For a sustainable job creation

One of the biggest challenges facing the country today is the rising youth unemployment. We have a population of about 141,000 in the age bracket of 15 to 24. As more and more young people graduate and enter job market, unemployment issue will only grow.

According to a government stat, about 18,000 young people enter job market every year; we are able to provide jobs for just about 6,000 jobseekers all in all. Of the 5,780 jobs identified last year out of civil service, armed forces and government corporations, only 3,593 were taken. Even as we are faced with more jobseekers than available jobs, why is there the shortage of takers?

With a small private sector, its absorption capacity is less. Where do we then look to create jobs for the increasing number of our young jobseekers? In the last four years, about 60,000 young people were placed in various jobs and training opportunities. Those that underwent training, even as they now have skills, are among the jobless today. Urging our young people to take advantage of available jobs is easy, but skills without job and income opportunities do little to help alleviate unemployment situation in the country.

There have been some notable interventions from the government, but much leaves to be desired. Direct employment can take in only so many employment seekers at a time; self-employment has a challenge of its own. When access to finance is difficult, self-employment cannot take off. That is where a majority of our young people are today.

The government’s overseas employment programme (OEP) made quite a stir recently. Royal Audit Authority’s employment generation and promotion initiative report has found that inadequacies, lapses and deficiencies concerning OEP. Further to that, only 2,535 job seekers  were sent overseas between 2013 and 2016, the labour ministry has met only 7.8 percent of the 30,000 target it had set for OEP. According to the report, the labour ministry implemented OEP without setting a clear target. It has also been found that the ministry failed to put in place safety measures for the Bhutanese sent overseas through agents, resulting in issues like untimely and exploitative payments and excessive working hours.

Creation of employment opportunities ought to be sustainable. That is how unemployment problem is solved. When those who are employed overseas through OEP return, is there any guarantee that they will have jobs at home? Unemployment issue will not only linger on but will grow significantly.

For a country like Bhutan, this could have serious implications. It is not enough that we make do with short-term interventions. Time has come for us to look at long-term strategies to address unemployment issue in the country.

1 reply
  1. seekseek
    seekseek says:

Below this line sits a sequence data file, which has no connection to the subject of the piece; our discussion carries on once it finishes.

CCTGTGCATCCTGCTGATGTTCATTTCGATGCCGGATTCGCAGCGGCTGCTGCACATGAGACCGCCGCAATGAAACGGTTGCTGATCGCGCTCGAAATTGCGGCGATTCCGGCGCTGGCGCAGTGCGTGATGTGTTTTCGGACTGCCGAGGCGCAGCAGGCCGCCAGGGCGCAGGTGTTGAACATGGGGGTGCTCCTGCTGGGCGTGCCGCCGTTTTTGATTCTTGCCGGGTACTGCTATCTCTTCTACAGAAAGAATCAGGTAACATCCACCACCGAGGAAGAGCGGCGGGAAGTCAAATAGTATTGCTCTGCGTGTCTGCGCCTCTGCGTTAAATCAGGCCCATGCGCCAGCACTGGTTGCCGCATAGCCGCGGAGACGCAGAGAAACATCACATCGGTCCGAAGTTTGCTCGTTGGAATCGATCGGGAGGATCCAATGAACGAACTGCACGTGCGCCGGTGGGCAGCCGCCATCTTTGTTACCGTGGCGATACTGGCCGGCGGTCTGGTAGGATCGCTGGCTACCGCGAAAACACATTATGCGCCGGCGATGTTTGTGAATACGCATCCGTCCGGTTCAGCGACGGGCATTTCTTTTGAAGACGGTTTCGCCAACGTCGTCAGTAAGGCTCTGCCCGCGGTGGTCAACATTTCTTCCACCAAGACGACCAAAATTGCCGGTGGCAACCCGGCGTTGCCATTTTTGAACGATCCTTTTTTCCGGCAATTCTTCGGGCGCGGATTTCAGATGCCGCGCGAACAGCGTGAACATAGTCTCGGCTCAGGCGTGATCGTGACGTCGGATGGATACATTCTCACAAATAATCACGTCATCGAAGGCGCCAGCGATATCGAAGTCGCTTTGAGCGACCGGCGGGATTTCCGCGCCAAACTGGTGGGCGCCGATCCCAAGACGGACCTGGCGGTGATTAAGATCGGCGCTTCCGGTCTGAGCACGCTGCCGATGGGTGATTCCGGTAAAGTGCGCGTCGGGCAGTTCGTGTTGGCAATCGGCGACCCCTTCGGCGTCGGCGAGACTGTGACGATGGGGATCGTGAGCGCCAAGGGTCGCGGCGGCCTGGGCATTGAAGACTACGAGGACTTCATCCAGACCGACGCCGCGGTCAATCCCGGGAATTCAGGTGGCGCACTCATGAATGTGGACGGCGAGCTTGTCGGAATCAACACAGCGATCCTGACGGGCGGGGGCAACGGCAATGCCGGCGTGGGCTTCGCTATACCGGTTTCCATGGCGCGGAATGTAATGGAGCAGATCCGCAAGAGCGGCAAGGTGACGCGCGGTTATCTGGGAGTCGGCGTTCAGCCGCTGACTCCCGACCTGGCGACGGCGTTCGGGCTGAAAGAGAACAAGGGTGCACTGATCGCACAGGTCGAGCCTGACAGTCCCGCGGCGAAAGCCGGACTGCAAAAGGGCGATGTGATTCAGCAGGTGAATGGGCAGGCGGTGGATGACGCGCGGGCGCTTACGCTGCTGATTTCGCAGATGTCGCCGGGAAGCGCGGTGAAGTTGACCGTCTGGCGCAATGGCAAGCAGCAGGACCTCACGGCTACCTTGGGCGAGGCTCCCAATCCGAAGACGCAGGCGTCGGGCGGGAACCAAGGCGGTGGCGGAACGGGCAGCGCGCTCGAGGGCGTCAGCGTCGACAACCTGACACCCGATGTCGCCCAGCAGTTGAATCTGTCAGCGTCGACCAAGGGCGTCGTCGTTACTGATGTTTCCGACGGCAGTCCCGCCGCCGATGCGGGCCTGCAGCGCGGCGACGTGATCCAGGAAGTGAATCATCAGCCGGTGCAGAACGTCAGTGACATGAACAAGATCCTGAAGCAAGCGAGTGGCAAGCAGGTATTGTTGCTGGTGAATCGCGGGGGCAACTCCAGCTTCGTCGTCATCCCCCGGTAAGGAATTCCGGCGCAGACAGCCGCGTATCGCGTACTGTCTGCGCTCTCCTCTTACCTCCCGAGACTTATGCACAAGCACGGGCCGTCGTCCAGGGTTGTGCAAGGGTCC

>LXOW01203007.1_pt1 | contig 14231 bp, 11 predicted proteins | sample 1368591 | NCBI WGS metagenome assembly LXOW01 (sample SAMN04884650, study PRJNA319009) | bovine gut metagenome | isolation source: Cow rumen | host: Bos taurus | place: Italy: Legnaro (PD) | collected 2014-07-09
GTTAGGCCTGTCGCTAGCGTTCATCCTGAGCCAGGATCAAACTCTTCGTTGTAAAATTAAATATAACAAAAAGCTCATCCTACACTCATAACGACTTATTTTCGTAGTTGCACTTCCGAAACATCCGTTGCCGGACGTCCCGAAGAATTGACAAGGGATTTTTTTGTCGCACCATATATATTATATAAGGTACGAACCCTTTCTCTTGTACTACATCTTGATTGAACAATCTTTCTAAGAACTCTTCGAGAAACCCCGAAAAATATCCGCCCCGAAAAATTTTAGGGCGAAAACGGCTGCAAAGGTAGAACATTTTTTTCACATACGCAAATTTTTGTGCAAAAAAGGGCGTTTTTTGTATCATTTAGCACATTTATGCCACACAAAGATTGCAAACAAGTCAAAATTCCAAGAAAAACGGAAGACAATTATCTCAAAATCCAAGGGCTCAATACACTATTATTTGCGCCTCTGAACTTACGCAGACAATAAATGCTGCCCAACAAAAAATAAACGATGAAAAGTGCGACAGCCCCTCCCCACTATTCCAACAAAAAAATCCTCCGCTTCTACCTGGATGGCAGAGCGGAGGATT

Still quite amazing that there are …thousands of foreign workers in Bhutan because the supply of Bhutanese workers is not matching the needs. I thought this was already a well known fact, years and years ago. Something to do with the education system/ curriculum, the prospect of a secure and well paid government job and the low esteem of dirty-hand jobs (the Bhutanese outside Bhutan notwithstanding). A few observations, none of them new. My apologies for offending anybody.
    Let’s start with doubling or tripling the wages (in any event at least matching the wages of blue collar workers) of Bhutanese plumbers so that plumbers and similar workmen jobs become more attractive and socially acceptable. Equip the trained and capable workers with first class tools and other facilities so that they can start their own business. Make sure that only the best plumbing materials and techniques are allowed to be used/ imported, not some of the stuff you find now in the various shops and that are used all over the various building sites in Thimphu.
    Make sure that the banks only give loans if durable and first class materials are used in the building sector. Durability and quality should come first and higher wages are part of the solution.
    Also how to do away with the notion that the government is to provide jobs, promises notwithstanding? Small scale job initiatives in the private sector are often coming to an end because of the incredible high rents. Small business people work most of the time for their landlord instead of making a profit that they can use for maintenance, buying new equipment and make further investments in business expansion or better wages. Provide cheap shop and work places to new entrepreneurs?
    Lastly, there will be anyhow less and less jobs – in Bhutan and in the rest of the world – , thanks to globalization, difficulties to compete with the larger markets, transport advantages, technology gaps, quality, price, durability (with perhaps some niche sectors excluded). Unemployment is rising everywhere is the world, supported by technological and IT advancements, robots etc). Instead of trying to emulate or copy the rest of the world, focus on specific areas where Bhutan is unique (I read recently a great story of a Dasho who went back to farming, introducing new farming techniques, crops etc, an example for other villagers).
    My submission is that unemployment is going to rise dramatically anyhow (Bhutan has actually low unemployment compared with many rich “Western” nations), explore ways to keep unemployed people happy and busy: sports, culture, part time jobs are examples that may be further explored. Bhutanese can together often do incredible things: planting trees, creating bicycle paths, all sorts of clubs, bird watching, photographing etc . There must be much more to do in “free time” – something unemployed have in abundance, some brainstorming will certainly result in great initiatives. The worst thing that can happen if an ever expanding army of unemployed keep insisting that all solutions must come from the government.

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